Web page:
Teaching Computer Programming Through Making

[I serve on the Board of the Neighborhood Learning Alliance (NLA), a non-profit in Pittsburgh, that serves African-American and lower-income families in the region. We have developed a program called the Tech Warriors that trains high school and middle school students to work with younger children on STEM-related projects, similar to what is described in the Mindshift article below. It’s important to use technology as a hook. Coding and computational thinking are tools for success. Google Pittsburgh has helped NLA in a variety of meaningful ways. It’s great to see their efforts in Oakland, California.]


Making computer programming a part of the K-12 curriculum is becoming  a rallying call in the United States. But just because you teach a subject doesn’t mean you get kids interested in it. So the real challenge is how to get kids, who might not necessarily be into computers, to pursue a career in coding?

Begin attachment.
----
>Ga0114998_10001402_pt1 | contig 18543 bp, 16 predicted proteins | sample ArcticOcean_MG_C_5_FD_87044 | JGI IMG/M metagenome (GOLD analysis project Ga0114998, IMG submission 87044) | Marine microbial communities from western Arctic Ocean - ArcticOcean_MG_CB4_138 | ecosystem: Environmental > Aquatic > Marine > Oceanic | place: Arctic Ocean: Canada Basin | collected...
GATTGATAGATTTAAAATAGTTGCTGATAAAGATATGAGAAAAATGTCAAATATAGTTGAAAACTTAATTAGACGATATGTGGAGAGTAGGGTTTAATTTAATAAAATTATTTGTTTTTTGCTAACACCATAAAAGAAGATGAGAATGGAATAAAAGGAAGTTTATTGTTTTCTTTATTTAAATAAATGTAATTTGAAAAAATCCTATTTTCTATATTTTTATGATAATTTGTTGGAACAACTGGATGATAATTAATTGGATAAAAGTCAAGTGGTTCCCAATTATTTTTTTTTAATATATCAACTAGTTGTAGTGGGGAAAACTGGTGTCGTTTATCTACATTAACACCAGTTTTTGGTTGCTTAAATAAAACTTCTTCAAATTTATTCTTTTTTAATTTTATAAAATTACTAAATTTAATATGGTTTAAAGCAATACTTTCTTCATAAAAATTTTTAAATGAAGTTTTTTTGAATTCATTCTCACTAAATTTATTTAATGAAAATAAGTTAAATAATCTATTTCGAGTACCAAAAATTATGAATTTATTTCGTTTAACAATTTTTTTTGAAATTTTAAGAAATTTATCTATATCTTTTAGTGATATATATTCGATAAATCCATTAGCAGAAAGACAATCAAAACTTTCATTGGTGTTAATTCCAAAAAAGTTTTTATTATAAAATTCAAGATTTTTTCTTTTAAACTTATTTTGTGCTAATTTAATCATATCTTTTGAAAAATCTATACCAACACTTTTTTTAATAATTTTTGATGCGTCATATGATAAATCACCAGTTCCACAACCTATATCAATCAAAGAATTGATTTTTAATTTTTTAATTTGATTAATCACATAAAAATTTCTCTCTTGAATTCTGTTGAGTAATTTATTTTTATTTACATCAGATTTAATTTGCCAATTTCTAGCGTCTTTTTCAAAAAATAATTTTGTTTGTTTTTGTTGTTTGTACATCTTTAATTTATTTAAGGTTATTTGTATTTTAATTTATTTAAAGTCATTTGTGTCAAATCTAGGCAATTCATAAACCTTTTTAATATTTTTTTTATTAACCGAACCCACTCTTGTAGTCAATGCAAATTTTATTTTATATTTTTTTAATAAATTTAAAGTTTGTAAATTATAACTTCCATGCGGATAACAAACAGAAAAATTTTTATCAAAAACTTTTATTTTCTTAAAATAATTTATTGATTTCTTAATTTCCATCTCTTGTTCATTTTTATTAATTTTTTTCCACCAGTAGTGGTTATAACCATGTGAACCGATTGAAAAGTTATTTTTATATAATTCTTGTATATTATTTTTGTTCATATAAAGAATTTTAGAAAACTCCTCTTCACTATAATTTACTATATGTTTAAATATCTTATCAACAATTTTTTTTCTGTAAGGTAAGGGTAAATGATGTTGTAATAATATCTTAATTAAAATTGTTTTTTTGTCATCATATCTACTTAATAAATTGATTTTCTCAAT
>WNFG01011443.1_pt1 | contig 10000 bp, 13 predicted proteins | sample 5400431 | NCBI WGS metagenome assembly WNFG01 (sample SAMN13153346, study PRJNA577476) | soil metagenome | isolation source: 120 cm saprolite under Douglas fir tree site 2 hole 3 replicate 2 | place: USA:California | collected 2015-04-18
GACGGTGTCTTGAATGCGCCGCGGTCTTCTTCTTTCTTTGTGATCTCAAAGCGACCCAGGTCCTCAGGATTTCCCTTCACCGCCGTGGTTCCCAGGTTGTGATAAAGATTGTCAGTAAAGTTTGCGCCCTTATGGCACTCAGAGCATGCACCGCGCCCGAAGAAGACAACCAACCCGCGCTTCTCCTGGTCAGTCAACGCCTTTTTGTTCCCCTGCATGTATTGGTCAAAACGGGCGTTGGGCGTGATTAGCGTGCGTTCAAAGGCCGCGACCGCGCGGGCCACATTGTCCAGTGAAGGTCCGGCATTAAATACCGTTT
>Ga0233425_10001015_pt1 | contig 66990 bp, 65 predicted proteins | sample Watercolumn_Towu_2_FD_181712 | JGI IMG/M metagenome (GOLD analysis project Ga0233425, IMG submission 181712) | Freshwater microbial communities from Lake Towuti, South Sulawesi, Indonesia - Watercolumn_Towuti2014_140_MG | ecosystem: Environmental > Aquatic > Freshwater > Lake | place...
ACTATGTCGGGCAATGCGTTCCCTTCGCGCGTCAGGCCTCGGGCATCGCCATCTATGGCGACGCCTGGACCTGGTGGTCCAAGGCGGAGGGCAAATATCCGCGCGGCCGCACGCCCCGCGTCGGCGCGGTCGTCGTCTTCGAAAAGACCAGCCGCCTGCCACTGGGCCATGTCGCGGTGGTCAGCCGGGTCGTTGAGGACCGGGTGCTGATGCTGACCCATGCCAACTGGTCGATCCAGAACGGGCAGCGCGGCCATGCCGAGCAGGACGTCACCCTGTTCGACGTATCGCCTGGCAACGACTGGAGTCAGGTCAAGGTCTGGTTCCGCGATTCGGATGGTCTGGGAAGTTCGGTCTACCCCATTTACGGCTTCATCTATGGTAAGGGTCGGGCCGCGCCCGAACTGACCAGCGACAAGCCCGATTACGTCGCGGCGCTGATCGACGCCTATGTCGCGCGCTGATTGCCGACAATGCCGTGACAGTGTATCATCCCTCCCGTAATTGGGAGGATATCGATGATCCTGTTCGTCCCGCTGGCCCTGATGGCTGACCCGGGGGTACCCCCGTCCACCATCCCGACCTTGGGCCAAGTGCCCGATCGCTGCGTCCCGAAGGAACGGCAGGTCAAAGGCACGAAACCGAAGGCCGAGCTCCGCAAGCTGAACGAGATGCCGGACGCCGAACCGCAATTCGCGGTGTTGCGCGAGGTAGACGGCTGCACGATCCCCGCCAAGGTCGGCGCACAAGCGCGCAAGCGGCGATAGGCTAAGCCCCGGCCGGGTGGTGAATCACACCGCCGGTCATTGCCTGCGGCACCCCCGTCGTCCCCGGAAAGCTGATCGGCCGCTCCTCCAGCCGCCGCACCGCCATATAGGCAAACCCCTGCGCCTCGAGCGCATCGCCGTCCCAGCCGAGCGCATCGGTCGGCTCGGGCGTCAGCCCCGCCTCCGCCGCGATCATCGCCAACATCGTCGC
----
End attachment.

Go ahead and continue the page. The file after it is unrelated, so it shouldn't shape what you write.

Google and MIT’s Media Lab are trying to answer that question at Code Next,  an after-school program located in the Fruitvale neighborhood of Oakland. Coding programs put on by tech companies are often in a Google office or held at a local school. But Code Next is a storefront space in a shopping center next to the Fruitvale BART Station. The idea is to capture high school students from this working-class neighborhood.

Valeria Fornes, 14, says that, until now, the extent of her computer skills has been helping her dad troubleshoot his smartphone. She goes to a high school a few miles up the street.

“The most fun thing I’ve made is using the 3-D printer and I made a game,” Fornes said.

By game, Valeria means a board game. The one she made had little pieces that fit inside the board. It took a few tries to make those pieces fit, she said, but she figured it out. What does making a board game have to do with coding computers?

“Everything’s just a big puzzle,” Fornes said. “Like if something doesn’t work, you have to rearrange almost everything.”

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